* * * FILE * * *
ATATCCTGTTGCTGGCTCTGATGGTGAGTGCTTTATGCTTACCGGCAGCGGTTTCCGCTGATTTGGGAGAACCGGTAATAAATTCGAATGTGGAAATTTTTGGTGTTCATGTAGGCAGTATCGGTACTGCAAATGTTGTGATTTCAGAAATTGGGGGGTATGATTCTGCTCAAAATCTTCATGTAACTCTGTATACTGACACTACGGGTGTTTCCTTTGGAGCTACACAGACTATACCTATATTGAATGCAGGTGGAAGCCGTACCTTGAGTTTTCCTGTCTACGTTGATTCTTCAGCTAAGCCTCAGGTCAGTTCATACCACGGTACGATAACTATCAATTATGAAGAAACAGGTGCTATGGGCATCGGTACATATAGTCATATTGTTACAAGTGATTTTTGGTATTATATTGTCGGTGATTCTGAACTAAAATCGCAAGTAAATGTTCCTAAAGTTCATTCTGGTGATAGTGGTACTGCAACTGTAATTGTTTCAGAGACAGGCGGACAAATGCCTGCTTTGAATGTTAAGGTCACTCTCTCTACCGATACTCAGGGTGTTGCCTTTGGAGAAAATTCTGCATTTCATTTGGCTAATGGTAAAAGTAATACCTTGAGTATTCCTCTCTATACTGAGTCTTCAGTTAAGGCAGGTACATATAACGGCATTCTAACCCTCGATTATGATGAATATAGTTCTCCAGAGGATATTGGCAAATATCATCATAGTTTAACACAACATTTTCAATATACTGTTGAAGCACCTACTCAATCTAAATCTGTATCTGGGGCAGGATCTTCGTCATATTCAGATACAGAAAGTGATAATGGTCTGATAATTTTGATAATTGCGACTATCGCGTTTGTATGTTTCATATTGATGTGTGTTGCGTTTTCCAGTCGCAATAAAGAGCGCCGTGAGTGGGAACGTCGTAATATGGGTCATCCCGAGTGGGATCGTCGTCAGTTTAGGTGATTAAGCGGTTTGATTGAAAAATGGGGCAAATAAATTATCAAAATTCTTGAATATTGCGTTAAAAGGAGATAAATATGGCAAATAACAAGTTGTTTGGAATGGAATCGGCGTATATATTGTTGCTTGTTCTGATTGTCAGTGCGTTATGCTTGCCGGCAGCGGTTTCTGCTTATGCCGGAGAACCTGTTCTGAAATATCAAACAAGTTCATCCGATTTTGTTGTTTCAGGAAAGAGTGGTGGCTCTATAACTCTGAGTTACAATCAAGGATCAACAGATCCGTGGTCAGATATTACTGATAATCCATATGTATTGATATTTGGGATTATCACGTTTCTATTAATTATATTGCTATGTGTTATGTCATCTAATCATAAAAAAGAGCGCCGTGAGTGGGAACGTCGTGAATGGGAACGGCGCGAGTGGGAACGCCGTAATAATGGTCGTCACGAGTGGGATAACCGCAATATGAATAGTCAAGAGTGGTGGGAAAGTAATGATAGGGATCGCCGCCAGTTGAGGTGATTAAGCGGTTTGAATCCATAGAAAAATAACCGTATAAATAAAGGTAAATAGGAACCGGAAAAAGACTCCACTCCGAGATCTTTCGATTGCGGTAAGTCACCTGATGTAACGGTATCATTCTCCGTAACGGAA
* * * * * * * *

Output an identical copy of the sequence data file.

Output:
ATATCCTGTTGCTGGCTCTGATGGTGAGTGCTTTATGCTTACCGGCAGCGGTTTCCGCTGATTTGGGAGAACCGGTAATAAATTCGAATGTGGAAATTTTTGGTGTTCATGTAGGCAGTATCGGTACTGCAAATGTTGTGATTTCAGAAATTGGGGGGTATGATTCTGCTCAAAATCTTCATGTAACTCTGTATACTGACACTACGGGTGTTTCCTTTGGAGCTACACAGACTATACCTATATTGAATGCAGGTGGAAGCCGTACCTTGAGTTTTCCTGTCTACGTTGATTCTTCAGCTAAGCCTCAGGTCAGTTCATACCACGGTACGATAACTATCAATTATGAAGAAACAGGTGCTATGGGCATCGGTACATATAGTCATATTGTTACAAGTGATTTTTGGTATTATATTGTCGGTGATTCTGAACTAAAATCGCAAGTAAATGTTCCTAAAGTTCATTCTGGTGATAGTGGTACTGCAACTGTAATTGTTTCAGAGACAGGCGGACAAATGCCTGCTTTGAATGTTAAGGTCACTCTCTCTACCGATACTCAGGGTGTTGCCTTTGGAGAAAATTCTGCATTTCATTTGGCTAATGGTAAAAGTAATACCTTGAGTATTCCTCTCTATACTGAGTCTTCAGTTAAGGCAGGTACATATAACGGCATTCTAACCCTCGATTATGATGAATATAGTTCTCCAGAGGATATTGGCAAATATCATCATAGTTTAACACAACATTTTCAATATACTGTTGAAGCACCTACTCAATCTAAATCTGTATCTGGGGCAGGATCTTCGTCATATTCAGATACAGAAAGTGATAATGGTCTGATAATTTTGATAATTGCGACTATCGCGTTTGTATGTTTCATATTGATGTGTGTTGCGTTTTCCAGTCGCAATAAAGAGCGCCGTGAGTGGGAACGTCGTAATATGGGTCATCCCGAGTGGGATCGTCGTCAGTTTAGGTGATTAAGCGGTTTGATTGAAAAATGGGGCAAATAAATTATCAAAATTCTTGAATATTGCGTTAAAAGGAGATAAATATGGCAAATAACAAGTTGTTTGGAATGGAATCGGCGTATATATTGTTGCTTGTTCTGATTGTCAGTGCGTTATGCTTGCCGGCAGCGGTTTCTGCTTATGCCGGAGAACCTGTTCTGAAATATCAAACAAGTTCATCCGATTTTGTTGTTTCAGGAAAGAGTGGTGGCTCTATAACTCTGAGTTACAATCAAGGATCAACAGATCCGTGGTCAGATATTACTGATAATCCATATGTATTGATATTTGGGATTATCACGTTTCTATTAATTATATTGCTATGTGTTATGTCATCTAATCATAAAAAAGAGCGCCGTGAGTGGGAACGTCGTGAATGGGAACGGCGCGAGTGGGAACGCCGTAATAATGGTCGTCACGAGTGGGATAACCGCAATATGAATAGTCAAGAGTGGTGGGAAAGTAATGATAGGGATCGCCGCCAGTTGAGGTGATTAAGCGGTTTGAATCCATAGAAAAATAACCGTATAAATAAAGGTAAATAGGAACCGGAAAAAGACTCCACTCCGAGATCTTTCGATTGCGGTAAGTCACCTGATGTAACGGTATCATTCTCCGTAACGGAA